Cashless Economies, Data Analysis, and Research-Based Teaching: The Versatility of the Velocity of Money for Teaching Macroeconomics
Philip Gunby () and
Stephen Hickson ()
Additional contact information
Stephen Hickson: University of Canterbury, https://www.canterbury.ac.nz
Working Papers in Economics from University of Canterbury, Department of Economics and Finance
Simple concepts such as the velocity of money can be powerful tools to stimulate classroom discussions about complex issues in macroeconomics classes. For example, are cashless societies likely or is monetary policy likely to be effective? Such concepts are also ideal for in-class data analysis and for research-based teaching. The velocity of money for example only requires values from three commonly available variables, a simple calculation, and can be analysed by plotting it on a graph. In this paper we provide a summary of the velocity of money, what affects it, and illustrate these with two fascinating cases. We also provide two assignments, including how to create data sets, along with grading rubrics. Finally, we discuss experiences from an assignment we set our class.
Keywords: Teaching Macroeconomics; Velocity of Money; Cashless Society; Data Analysis; FRED; Undergraduate Research (search for similar items in EconPapers)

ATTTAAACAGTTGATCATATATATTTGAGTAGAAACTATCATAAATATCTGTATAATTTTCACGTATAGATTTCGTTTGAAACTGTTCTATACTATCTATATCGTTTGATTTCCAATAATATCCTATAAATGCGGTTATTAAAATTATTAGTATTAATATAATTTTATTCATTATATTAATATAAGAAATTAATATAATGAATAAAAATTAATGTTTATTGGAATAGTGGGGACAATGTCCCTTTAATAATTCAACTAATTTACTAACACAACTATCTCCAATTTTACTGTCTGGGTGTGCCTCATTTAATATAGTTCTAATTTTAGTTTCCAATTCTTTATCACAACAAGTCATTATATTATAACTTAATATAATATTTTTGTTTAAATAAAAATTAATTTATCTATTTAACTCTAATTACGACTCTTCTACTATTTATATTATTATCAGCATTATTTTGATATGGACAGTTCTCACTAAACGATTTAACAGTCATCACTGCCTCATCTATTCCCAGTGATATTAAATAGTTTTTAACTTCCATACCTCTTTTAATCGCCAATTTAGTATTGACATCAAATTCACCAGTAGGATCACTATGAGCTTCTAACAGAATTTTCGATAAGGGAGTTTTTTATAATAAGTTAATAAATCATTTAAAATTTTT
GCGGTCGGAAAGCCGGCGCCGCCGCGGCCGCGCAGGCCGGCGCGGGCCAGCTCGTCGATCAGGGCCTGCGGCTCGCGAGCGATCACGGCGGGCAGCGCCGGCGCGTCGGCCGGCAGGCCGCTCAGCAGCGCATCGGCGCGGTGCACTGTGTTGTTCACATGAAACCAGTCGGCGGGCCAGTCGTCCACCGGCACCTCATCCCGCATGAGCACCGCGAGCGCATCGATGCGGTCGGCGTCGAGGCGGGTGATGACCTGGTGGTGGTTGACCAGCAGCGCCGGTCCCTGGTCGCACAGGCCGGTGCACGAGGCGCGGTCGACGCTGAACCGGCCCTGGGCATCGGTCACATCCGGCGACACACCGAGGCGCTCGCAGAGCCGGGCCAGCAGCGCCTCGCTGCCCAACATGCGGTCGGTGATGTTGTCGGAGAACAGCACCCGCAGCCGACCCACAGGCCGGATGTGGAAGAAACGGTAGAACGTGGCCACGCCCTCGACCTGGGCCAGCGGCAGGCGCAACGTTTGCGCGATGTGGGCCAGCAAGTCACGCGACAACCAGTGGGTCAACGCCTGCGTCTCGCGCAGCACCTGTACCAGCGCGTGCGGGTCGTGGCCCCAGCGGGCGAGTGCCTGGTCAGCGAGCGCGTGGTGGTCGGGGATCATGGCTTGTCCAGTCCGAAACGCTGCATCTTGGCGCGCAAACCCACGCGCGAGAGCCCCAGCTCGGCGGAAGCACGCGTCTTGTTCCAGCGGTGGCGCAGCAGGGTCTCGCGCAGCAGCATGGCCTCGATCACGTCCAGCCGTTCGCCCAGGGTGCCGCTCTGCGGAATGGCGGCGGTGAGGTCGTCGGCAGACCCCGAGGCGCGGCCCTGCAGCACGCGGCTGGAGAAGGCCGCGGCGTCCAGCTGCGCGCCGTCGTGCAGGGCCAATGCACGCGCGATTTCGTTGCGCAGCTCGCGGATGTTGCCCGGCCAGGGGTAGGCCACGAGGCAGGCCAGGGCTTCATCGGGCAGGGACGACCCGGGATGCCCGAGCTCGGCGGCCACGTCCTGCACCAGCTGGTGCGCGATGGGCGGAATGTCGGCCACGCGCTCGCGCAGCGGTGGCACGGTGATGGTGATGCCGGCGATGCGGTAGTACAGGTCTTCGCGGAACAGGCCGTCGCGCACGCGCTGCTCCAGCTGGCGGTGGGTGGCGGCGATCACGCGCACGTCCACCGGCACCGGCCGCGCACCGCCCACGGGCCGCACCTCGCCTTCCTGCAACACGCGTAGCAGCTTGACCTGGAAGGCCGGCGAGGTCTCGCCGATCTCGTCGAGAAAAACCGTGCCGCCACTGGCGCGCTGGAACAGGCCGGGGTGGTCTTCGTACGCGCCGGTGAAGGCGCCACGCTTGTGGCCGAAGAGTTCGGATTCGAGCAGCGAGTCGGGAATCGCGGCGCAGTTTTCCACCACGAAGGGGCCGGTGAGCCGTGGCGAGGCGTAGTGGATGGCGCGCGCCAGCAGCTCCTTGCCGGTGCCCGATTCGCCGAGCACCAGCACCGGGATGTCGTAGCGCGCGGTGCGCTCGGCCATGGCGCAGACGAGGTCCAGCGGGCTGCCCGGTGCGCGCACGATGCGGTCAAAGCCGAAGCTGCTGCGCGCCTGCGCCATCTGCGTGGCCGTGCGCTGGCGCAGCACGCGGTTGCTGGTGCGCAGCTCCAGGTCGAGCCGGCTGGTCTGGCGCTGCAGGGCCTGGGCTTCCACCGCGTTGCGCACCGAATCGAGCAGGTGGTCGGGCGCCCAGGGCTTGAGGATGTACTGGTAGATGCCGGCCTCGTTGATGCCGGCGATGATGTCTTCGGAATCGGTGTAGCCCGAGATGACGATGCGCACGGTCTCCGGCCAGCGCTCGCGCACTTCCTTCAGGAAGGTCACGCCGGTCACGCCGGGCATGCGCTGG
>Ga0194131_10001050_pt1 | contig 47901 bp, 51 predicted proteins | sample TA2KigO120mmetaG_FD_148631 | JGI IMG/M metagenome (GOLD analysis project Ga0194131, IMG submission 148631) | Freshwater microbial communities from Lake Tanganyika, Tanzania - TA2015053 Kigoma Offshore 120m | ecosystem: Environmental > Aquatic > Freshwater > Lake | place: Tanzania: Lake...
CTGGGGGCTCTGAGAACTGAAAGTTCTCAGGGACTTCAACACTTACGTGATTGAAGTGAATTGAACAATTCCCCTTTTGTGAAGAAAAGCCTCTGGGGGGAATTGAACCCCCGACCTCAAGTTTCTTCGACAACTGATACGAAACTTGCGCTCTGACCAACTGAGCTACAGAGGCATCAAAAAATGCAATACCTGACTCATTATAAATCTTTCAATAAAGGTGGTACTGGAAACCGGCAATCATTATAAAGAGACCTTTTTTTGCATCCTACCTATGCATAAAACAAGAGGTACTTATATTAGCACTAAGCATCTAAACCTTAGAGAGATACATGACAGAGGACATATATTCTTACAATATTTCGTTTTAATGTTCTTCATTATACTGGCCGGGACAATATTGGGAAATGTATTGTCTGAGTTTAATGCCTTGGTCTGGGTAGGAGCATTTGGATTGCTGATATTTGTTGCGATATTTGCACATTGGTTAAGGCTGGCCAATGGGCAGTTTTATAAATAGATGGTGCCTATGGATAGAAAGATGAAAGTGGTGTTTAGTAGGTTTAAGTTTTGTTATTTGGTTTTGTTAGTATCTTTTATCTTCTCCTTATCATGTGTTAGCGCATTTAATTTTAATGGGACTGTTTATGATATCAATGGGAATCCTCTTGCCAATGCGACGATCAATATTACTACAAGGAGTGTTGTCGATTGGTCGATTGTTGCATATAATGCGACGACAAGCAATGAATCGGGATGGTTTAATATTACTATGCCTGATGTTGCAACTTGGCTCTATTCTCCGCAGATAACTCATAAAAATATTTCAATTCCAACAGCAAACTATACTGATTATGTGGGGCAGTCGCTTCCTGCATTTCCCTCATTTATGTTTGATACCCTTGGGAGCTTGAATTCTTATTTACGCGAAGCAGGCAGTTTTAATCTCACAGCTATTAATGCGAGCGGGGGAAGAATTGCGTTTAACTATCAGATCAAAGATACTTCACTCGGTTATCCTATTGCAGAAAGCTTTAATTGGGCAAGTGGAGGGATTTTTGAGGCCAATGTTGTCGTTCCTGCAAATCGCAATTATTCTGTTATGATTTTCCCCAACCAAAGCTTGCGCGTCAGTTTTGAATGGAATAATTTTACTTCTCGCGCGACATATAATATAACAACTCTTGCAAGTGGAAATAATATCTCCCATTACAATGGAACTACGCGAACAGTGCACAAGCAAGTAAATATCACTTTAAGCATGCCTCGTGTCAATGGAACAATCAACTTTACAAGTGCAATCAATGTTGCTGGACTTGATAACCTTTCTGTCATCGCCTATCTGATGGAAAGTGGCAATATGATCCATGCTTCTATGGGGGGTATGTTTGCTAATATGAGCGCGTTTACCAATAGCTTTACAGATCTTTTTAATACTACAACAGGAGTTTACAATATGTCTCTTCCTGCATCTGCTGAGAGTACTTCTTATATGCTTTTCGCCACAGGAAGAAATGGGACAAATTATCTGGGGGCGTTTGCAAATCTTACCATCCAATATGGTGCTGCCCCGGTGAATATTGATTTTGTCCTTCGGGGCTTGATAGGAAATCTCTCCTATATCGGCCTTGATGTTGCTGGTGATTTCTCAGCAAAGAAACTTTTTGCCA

JEL-codes: A22 B22 E41 E42 E51 (search for similar items in EconPapers)
Pages: 40 pages
New Economics Papers: this item is included in nep-mac, nep-mon and nep-pke
References: View references in EconPapers View complete reference list from CitEc
Citations: Track citations by RSS feed
Downloads: (external link)
This item may be available elsewhere in EconPapers: Search for items with the same title.
Export reference: BibTeX
RIS (EndNote, ProCite, RefMan)
Persistent link: https://EconPapers.repec.org/RePEc:cbt:econwp:20/07
Access Statistics for this paper
More papers in Working Papers in Economics from University of Canterbury, Department of Economics and Finance Private Bag 4800, Christchurch, New Zealand. Contact information at EDIRC.
Bibliographic data for series maintained by Albert Yee ().